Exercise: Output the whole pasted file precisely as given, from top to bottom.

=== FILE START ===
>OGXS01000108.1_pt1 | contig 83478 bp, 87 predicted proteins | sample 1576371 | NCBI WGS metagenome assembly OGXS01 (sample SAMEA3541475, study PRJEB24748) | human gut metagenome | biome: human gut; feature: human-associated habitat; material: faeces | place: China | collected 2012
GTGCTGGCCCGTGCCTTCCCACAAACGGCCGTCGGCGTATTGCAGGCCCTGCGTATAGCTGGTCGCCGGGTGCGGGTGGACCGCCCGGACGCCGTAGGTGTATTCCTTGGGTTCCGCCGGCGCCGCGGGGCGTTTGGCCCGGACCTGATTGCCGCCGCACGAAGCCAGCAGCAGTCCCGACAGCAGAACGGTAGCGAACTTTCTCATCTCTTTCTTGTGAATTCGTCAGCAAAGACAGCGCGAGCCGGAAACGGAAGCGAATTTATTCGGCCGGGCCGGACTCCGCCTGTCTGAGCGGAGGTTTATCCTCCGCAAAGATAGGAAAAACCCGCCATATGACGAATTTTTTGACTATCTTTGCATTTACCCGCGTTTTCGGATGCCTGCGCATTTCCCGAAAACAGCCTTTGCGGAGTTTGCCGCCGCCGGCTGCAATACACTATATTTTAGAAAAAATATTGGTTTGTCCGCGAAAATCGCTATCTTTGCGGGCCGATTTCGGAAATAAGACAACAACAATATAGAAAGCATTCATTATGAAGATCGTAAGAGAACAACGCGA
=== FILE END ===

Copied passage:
>OGXS01000108.1_pt1 | contig 83478 bp, 87 predicted proteins | sample 1576371 | NCBI WGS metagenome assembly OGXS01 (sample SAMEA3541475, study PRJEB24748) | human gut metagenome | biome: human gut; feature: human-associated habitat; material: faeces | place: China | collected 2012
GTGCTGGCCCGTGCCTTCCCACAAACGGCCGTCGGCGTATTGCAGGCCCTGCGTATAGCTGGTCGCCGGGTGCGGGTGGACCGCCCGGACGCCGTAGGTGTATTCCTTGGGTTCCGCCGGCGCCGCGGGGCGTTTGGCCCGGACCTGATTGCCGCCGCACGAAGCCAGCAGCAGTCCCGACAGCAGAACGGTAGCGAACTTTCTCATCTCTTTCTTGTGAATTCGTCAGCAAAGACAGCGCGAGCCGGAAACGGAAGCGAATTTATTCGGCCGGGCCGGACTCCGCCTGTCTGAGCGGAGGTTTATCCTCCGCAAAGATAGGAAAAACCCGCCATATGACGAATTTTTTGACTATCTTTGCATTTACCCGCGTTTTCGGATGCCTGCGCATTTCCCGAAAACAGCCTTTGCGGAGTTTGCCGCCGCCGGCTGCAATACACTATATTTTAGAAAAAATATTGGTTTGTCCGCGAAAATCGCTATCTTTGCGGGCCGATTTCGGAAATAAGACAACAACAATATAGAAAGCATTCATTATGAAGATCGTAAGAGAACAACGCGA